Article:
In addition to co-founding one of the most popular bands of the entire new wave era, Devo, Gerald V. Casale is also an acclaimed director of music videos, having worked with some of rock's biggest names. Born and raised in Ohio (birth date unknown), it was as a college student at Ohio State University during the early '70s that Casale met future collaborator Mark Mothersbaugh. The duo worked together on an idea of mankind's "de-evolution," as evidenced by the state of the world at the time, and decided to put their original ideas to film and music. Over the course of the next few years, the duo refined their approach into a wacky futuristic sound and look, as Casale assumed bass/vocal duties and Mothersbaugh provided vocals/synthesizers. They also welcomed their brothers into the group (guitarist/keyboardist Bob Casale and guitarist Bob Mothersbaugh), plus drummer Alan Myers, as the quartet began playing in the Akron, Ohio area. By the late '70s, the band was signed to Warner Bros. (as they made admirers out of such renowned artists as David Bowie, Iggy Pop, and Brian Eno), and issued 1978's Q: Are We Not Men? A: We Are Devo! and 1979's Duty Now for the Future.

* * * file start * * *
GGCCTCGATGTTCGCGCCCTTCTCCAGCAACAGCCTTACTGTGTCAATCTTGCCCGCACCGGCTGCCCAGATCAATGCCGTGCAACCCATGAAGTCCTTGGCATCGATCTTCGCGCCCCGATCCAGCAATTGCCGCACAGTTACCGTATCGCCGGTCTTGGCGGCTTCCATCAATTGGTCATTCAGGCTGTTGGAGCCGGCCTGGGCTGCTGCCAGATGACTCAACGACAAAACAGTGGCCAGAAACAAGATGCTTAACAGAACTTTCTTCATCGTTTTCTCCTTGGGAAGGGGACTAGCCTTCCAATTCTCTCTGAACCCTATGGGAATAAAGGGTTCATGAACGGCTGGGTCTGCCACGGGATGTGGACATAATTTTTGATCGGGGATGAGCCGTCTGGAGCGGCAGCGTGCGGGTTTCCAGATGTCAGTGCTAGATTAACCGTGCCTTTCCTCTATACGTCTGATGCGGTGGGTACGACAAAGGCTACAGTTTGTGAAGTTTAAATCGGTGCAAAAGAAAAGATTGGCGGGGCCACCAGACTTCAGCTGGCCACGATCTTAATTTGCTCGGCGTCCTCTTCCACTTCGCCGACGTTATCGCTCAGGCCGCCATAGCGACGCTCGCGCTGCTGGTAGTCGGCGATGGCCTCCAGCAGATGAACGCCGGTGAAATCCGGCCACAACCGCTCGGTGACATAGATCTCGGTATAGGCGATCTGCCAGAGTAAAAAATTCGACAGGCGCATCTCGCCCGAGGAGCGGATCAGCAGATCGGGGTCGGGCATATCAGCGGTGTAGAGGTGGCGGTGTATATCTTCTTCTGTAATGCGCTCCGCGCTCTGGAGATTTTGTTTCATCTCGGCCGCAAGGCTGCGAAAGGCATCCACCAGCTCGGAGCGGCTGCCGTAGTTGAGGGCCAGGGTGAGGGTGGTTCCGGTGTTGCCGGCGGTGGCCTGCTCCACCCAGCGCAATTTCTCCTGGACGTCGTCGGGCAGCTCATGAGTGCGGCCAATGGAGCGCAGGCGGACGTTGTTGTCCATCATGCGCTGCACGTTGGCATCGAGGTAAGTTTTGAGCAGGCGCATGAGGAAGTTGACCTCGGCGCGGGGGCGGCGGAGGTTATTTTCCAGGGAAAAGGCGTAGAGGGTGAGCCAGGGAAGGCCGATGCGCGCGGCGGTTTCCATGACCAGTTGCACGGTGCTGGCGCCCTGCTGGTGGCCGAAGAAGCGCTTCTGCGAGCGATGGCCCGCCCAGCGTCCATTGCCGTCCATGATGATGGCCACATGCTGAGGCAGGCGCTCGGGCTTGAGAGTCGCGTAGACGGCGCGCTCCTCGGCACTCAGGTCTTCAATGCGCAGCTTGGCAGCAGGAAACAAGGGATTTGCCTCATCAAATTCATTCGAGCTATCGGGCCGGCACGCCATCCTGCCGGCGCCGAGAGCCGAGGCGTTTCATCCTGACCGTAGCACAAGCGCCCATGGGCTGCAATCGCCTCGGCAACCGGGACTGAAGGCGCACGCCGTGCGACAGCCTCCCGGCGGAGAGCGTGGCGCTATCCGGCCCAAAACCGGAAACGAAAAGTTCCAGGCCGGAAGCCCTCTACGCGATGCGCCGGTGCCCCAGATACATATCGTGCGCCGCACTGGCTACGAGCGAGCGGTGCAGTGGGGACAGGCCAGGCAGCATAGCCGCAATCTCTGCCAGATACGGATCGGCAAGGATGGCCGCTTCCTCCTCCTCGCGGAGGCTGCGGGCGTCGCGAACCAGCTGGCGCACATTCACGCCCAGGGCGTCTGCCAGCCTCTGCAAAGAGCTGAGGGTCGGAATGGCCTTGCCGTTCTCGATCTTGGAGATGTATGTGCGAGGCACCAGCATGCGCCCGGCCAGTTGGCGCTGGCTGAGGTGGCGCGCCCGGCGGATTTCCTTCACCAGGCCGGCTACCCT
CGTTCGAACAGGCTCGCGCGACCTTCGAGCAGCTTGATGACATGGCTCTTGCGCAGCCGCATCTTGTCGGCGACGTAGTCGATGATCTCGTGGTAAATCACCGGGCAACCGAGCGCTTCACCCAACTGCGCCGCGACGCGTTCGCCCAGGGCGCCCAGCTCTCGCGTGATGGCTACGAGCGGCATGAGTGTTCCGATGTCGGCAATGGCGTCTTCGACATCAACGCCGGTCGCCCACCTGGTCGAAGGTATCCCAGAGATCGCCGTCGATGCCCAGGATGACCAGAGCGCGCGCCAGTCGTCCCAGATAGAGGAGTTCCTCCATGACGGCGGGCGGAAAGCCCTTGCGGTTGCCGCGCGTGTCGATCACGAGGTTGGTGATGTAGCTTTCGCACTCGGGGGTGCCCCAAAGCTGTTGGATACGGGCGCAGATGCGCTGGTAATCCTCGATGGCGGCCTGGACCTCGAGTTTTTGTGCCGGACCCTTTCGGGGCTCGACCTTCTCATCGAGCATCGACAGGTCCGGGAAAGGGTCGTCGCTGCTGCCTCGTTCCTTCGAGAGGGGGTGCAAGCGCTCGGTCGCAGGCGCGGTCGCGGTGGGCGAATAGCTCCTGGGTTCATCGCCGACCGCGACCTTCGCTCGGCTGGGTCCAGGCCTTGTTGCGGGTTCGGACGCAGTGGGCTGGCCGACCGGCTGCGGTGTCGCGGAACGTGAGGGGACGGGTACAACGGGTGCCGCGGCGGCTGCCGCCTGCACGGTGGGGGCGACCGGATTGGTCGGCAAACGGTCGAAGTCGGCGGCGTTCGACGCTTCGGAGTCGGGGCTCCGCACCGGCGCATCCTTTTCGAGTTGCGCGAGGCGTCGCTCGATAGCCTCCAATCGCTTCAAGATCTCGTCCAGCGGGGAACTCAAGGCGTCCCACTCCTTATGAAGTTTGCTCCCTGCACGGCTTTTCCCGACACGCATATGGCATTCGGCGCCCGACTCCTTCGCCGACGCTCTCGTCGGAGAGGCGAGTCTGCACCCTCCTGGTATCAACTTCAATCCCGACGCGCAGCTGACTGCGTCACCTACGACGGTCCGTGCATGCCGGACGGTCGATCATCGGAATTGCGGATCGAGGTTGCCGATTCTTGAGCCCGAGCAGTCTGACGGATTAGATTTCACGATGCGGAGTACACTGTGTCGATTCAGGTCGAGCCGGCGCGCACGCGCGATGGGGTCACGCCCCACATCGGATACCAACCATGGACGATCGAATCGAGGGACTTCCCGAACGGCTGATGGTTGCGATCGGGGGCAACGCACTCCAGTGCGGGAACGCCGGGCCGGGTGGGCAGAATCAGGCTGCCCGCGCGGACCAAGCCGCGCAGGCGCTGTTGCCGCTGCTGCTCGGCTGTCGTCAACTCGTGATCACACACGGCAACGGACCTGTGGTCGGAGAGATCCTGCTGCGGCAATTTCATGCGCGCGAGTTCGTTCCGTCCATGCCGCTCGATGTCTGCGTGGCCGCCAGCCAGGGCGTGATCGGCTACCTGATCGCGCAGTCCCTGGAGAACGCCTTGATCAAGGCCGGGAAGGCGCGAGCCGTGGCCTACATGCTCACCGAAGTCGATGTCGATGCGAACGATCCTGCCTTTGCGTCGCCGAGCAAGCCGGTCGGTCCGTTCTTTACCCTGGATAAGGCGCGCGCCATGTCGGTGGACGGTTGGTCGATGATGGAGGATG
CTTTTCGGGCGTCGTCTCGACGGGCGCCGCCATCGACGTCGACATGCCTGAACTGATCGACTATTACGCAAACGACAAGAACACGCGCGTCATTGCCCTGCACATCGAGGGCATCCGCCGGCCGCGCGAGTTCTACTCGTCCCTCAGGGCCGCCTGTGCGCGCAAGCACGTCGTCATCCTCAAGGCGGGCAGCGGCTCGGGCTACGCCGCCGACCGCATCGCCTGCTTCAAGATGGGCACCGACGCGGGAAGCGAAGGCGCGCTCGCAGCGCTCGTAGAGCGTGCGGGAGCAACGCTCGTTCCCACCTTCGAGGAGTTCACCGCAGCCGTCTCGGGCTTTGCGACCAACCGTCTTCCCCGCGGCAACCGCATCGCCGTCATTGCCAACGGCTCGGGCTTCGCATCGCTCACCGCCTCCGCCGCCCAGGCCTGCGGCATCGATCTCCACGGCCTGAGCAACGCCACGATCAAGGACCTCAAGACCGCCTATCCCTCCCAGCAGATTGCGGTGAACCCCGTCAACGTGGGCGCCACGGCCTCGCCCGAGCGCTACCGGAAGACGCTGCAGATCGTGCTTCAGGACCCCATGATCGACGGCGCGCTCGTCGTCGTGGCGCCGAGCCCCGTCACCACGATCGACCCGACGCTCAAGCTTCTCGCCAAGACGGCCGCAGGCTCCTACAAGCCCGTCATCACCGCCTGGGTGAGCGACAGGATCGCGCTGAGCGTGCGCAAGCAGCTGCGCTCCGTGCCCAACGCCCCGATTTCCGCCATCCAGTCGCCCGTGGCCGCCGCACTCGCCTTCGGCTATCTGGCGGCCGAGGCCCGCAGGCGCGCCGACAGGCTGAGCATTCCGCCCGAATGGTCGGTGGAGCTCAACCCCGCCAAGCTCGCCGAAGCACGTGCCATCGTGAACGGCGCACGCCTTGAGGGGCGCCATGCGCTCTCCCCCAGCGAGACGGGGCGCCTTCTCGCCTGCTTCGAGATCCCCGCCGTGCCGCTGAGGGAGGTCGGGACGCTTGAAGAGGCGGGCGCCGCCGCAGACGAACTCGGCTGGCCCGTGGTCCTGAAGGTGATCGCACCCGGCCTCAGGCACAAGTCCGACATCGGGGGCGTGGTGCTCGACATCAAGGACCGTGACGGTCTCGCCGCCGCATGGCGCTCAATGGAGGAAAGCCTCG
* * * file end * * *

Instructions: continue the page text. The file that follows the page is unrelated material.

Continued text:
But it wasn't until 1980's Freedom of Choice that the band truly broke through commercially, on the strength of one of new wave's most popular songs, "Whip It." Having directed videos for Devo since their inception, Casale began directing videos for other artists, including a pair for fellow new wavers the Cars (for the songs "Panorama" and "Touch and Go"), and he also worked with Toni Basil on her 1981 release, Word of Mouth. Devo continued to issue albums, including 1981's New Traditionalists, 1982's Oh No! It's Devo, 1984's Shout, 1988's Total Devo, and 1990's Smooth Noodle Maps, before calling it a day. But Casale continued to work with the other Devo bandmates, when Mothersbaugh opened up Mutato Muzika studios in Los Angeles, specializing in writing music for TV shows and movies. Casale also began directing videos for others again in the '90s, including clips for Rush ("Superconductor"), the Foo Fighters ("I'll Stick Around"), Soundgarden ("Blow Up the Outside World"), and Silverchair ("Freak" and "Cemetery"), among others. Although Devo has been known to sporadically reunite for the odd live date, Casale continues to work at Mutato Muzika, although he contributed bass to a song on David Byrne's 1997 solo outing, Feelings, and took part in a Devo offshoot project, the surf-based Wipeouters, in the early 21st century. ~ Greg Prato, Rovi

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